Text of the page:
When you ask 400 physicians and 700 therapists the question, “How do you know when you’ve seen a good marriage?”—you get the same answers in the same order. In my world, this has become one of the benchmarks I quickly use when I meet with a couple. The five markers are: 1. The frequent and open display of affection. 2. The development of shared interests. 3. Frequent communication. 4. Infrequent arguments. 5. Sexual compatibility.

I think the key really is point 2—the development of shared interests. If you don’t have shared interests, there is not much to talk about. I led a class a few years ago on ‘anger management’ and asked the class what is the average amount of time a couple married for more than 10 years actually talk in a week’s time. A lady answered the question correctly and said, “27 and ½ minutes.” I was stunned and asked her how she knew and she answered, “I timed him.” She was exactly right, 27 minutes on average. So, what do you do for fun? Is this something you and your partner shared together? I also believe that each of us should have our individual ‘thing’ we do, but my question is what do you do together. This actually leads to the fifth point—sexual compatibility. My belief is that for women to want to be physically intimate, they first need to feel psychologically intimate. How to do that? Talk, do things together that you both enjoy.

Chris and I are tango dancers. Sort of. This is the second marriage for both of us and both of us wanted to dance. How to do that? Take lessons. I don’t think I’ve ever met a woman who didn’t want to either secretly or openly want dance. Men often struggle with the idea of taking lessons. If we don’t ‘get it’ after an hour’s class we quit. Yet, we’ll practice golf, or practice shooting free throws for hours and hours. Many men simply won’t dance because they can’t master it easily and feel foolish out on the floor with others watching. We started with Salsa—an extraordinarily fun dance that you can use for many types of music. Watching two salsa dancers dancing to a slow song is as close to sensuality as it gets. We started with the basic ‘six weeks’ of salsa classes. I have a pretty good sense of rhythm and a good sense of my body, yet after the first two salsa classes, I wanted to hit my legs with a baseball bat because they simply wouldn’t do what I was told to do. Very frustrating, BUT, by the sixth class I was dancing something that looked like salsa. We went on to take about 40 more classes, getting better and better as time and practice went by. One byproduct of this that has boosted my self-esteem is to have young women come to Chris and ask if they can dance with me. When you’re almost 70 years old, it doesn’t get much better.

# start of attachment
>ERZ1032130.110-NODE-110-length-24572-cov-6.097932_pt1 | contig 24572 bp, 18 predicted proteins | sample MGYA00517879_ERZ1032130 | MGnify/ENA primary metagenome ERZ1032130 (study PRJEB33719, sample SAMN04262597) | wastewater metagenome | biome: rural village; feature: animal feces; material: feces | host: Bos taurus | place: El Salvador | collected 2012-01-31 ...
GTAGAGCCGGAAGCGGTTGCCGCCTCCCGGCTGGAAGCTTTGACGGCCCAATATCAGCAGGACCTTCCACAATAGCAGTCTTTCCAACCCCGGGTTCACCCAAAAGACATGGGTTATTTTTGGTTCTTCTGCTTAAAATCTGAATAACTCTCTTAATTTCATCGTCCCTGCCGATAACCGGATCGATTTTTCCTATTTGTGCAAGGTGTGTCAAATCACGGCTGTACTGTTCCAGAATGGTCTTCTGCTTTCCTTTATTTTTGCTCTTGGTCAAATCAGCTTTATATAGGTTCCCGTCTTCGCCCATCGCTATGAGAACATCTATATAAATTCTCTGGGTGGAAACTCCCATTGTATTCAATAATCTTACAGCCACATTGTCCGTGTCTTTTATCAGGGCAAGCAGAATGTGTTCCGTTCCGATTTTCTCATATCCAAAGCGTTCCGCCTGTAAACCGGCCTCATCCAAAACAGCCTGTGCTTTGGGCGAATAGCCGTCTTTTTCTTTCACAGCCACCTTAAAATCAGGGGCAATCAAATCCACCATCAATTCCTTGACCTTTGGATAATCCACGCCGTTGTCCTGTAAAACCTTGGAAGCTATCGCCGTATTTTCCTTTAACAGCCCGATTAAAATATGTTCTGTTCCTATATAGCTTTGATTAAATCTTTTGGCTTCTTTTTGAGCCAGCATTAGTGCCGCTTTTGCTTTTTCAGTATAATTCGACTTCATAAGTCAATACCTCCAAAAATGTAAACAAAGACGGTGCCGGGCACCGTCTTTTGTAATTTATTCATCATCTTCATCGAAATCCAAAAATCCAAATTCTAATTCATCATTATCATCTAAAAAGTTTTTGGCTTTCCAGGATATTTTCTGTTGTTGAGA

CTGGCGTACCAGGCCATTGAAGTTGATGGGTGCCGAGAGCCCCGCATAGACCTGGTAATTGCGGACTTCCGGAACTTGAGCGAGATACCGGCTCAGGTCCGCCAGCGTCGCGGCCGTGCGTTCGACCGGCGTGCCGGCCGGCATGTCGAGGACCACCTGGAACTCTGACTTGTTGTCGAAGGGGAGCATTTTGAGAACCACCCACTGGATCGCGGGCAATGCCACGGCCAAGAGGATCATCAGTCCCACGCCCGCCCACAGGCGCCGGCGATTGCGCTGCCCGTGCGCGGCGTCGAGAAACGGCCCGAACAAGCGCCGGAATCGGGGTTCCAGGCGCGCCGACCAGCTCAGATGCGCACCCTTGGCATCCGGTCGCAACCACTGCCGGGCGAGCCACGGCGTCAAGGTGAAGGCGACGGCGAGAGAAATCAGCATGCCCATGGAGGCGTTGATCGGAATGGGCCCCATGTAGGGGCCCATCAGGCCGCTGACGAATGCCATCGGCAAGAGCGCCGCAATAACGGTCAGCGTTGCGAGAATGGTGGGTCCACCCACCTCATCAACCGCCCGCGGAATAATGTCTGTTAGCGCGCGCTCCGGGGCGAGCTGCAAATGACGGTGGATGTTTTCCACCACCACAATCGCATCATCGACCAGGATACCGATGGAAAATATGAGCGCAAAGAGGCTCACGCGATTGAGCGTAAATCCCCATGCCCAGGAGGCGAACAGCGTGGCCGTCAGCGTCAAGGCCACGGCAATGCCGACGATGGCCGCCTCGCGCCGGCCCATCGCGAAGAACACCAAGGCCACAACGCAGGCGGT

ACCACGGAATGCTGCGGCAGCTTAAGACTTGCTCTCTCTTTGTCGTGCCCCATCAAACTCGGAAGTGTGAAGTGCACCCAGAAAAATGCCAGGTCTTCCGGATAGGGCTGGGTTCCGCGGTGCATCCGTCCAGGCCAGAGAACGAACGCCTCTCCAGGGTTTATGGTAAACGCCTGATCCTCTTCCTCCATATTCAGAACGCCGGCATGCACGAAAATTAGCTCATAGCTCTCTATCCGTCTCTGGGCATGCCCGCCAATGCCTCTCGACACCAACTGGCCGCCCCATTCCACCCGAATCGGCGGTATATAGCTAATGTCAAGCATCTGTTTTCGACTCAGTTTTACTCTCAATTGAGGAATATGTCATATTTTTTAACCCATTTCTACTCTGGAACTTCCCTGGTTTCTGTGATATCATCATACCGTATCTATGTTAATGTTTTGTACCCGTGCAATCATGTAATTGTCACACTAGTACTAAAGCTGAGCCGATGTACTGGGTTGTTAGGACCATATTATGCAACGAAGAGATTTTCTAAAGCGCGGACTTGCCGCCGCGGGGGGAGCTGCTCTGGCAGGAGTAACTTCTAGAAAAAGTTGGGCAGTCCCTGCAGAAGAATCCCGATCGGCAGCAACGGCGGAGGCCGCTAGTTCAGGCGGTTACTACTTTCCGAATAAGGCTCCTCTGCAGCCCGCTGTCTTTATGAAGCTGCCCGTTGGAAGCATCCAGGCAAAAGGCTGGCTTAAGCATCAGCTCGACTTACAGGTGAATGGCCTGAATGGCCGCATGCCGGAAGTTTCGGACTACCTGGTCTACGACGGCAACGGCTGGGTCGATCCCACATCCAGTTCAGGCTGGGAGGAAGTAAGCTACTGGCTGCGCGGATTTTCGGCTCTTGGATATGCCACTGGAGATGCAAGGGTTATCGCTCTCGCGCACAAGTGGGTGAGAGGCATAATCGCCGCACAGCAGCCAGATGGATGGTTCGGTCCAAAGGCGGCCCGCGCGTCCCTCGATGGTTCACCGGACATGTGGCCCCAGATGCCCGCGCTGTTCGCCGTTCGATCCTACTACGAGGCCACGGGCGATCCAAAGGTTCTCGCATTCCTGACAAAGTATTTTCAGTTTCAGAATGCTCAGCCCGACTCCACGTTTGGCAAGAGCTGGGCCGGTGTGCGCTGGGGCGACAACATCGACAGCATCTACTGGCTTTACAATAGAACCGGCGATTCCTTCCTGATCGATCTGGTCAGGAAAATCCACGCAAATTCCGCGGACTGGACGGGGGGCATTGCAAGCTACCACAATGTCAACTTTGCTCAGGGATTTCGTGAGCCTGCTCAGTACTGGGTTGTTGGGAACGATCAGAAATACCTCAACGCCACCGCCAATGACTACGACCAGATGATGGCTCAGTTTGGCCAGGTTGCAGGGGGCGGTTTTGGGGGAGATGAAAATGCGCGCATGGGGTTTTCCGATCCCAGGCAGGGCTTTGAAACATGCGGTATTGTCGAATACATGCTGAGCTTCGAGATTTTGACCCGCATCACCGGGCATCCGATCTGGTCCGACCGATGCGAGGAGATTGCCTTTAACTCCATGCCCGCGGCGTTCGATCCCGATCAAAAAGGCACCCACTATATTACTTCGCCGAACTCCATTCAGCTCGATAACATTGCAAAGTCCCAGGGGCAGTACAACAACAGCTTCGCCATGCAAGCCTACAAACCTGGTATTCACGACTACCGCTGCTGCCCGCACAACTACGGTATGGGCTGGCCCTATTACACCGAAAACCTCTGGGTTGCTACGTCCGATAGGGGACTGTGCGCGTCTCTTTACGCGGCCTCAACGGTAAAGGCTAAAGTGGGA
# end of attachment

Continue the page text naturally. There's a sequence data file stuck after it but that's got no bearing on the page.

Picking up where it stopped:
Much of what we do these days revolve around tango. We’ve gone to festivals in Mexico, Portland, Seattle, Albuquerque, Qualicum Beach on Vancouver, B.C., and several in our hometown of Port Townsend. We leave in a month to one of our favorites—‘Burning Tango’ in McCloud, California. McCloud is right at the base of Mount Shasta. We will meet up with a friend that we met in a tango festival in San Miguel d’Allende, MX, a few years ago. We’ll stay with her and her husband in Reno before we drive up to McCloud together. We’ve developed a good, positive relationship with this woman and it all started by joining the tango cult. We have small parties in Port Townsend with people we know through the tango world. There has been so much richness added to our lives by finding a dance community.

My point is that it doesn’t matter what type of dancing you might try, but try something that interests you and find a partner to dance with. One of the reasons Chris and I are going back to McCloud—our third trip—is because we’ve been asked to come back to play music at a ‘house party’ at the end of the festival. One of the women from this group asked us specifically to learn how to play some tango music. Two songs actually. One was easy. The other song was quite difficult for me to learn to play on the mandolin and I’ve had to learn a new series of chord patterns and chords that I’ve never played before. Chris, who does not speak Spanish, is learning to sing one of the songs in Spanish.

There are two things apparently that seriously contribute to brain growth as we get older—playing music and dancing. There is now a body of research that suggests that having an active and positive social life staves off dementia and extends our lives.

I think the next addition will be Chris’ response to this. Good Luck. Find someone to play music and dance with.

Terry Copeland


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  1. Reed Qualley:

    I feel that Terry has hit the issue of relationships dead on! Although it seems to me that it is difficult separating all 5 benchmarks – as they are like dominoes. They fall on each other and will knock out the next, no matter which one is toppled first. To share an interest you have to communicate; to communicate you have to have points in common; to be intimate with each other you cannot begin in a vacuum; and so on …
    Linda and I have been married for almost 50 years [August 28], and we have fallen in and out of intimacy and communication and interests and arguments. But we keep coming back for more – or less. Married life is wonderful if you persist.
    Reed Qualley M.Div; MA in Counseling Psychology

    • Terry Copeland:

      Reed, thanks for your thoughts. Marriage is like dominoes in a way. The trick is to keep adjusting the balance as we get older. You and your wife obviously have done a very good job with this.